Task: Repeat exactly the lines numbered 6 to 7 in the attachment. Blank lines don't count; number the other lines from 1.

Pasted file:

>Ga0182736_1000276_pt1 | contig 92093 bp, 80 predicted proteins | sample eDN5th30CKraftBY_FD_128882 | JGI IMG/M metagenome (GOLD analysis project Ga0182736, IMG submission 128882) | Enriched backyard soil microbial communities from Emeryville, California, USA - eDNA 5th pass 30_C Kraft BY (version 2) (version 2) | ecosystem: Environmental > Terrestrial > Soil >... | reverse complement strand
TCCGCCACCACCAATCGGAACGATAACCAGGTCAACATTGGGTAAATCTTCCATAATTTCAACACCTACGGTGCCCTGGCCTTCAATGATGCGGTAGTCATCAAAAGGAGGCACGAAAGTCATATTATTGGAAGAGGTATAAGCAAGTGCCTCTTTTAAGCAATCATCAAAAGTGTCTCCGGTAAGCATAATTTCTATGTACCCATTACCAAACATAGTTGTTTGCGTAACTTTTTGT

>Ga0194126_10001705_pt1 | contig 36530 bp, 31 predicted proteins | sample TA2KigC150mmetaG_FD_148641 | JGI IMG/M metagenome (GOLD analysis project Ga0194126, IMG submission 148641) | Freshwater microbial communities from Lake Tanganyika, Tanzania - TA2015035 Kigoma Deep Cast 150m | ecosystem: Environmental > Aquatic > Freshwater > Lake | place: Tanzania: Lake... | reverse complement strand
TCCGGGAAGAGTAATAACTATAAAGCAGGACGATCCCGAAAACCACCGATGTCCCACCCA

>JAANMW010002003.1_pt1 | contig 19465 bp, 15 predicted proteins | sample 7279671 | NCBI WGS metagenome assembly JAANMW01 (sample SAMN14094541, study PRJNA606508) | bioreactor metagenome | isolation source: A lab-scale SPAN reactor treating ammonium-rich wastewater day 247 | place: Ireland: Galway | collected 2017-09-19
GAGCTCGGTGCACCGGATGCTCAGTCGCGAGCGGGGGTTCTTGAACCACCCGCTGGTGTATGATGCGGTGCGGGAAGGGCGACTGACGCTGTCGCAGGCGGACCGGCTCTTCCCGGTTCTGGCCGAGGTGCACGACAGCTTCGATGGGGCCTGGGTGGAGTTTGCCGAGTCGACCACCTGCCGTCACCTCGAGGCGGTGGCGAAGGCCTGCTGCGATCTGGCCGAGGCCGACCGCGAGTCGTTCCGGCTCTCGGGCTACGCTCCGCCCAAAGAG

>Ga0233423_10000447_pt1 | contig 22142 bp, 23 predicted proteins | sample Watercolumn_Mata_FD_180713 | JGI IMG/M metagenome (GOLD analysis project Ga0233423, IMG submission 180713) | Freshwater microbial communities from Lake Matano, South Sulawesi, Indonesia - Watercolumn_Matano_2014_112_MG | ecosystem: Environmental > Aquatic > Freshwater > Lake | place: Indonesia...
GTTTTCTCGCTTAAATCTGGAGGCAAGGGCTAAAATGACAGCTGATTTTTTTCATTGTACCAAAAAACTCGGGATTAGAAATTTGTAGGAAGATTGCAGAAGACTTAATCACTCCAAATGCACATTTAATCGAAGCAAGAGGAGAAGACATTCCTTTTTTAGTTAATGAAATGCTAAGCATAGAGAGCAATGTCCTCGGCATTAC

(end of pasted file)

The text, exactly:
GAGCTCGGTGCACCGGATGCTCAGTCGCGAGCGGGGGTTCTTGAACCACCCGCTGGTGTATGATGCGGTGCGGGAAGGGCGACTGACGCTGTCGCAGGCGGACCGGCTCTTCCCGGTTCTGGCCGAGGTGCACGACAGCTTCGATGGGGCCTGGGTGGAGTTTGCCGAGTCGACCACCTGCCGTCACCTCGAGGCGGTGGCGAAGGCCTGCTGCGATCTGGCCGAGGCCGACCGCGAGTCGTTCCGGCTCTCGGGCTACGCTCCGCCCAAAGAG

>Ga0233423_10000447_pt1 | contig 22142 bp, 23 predicted proteins | sample Watercolumn_Mata_FD_180713 | JGI IMG/M metagenome (GOLD analysis project Ga0233423, IMG submission 180713) | Freshwater microbial communities from Lake Matano, South Sulawesi, Indonesia - Watercolumn_Matano_2014_112_MG | ecosystem: Environmental > Aquatic > Freshwater > Lake | place: Indonesia...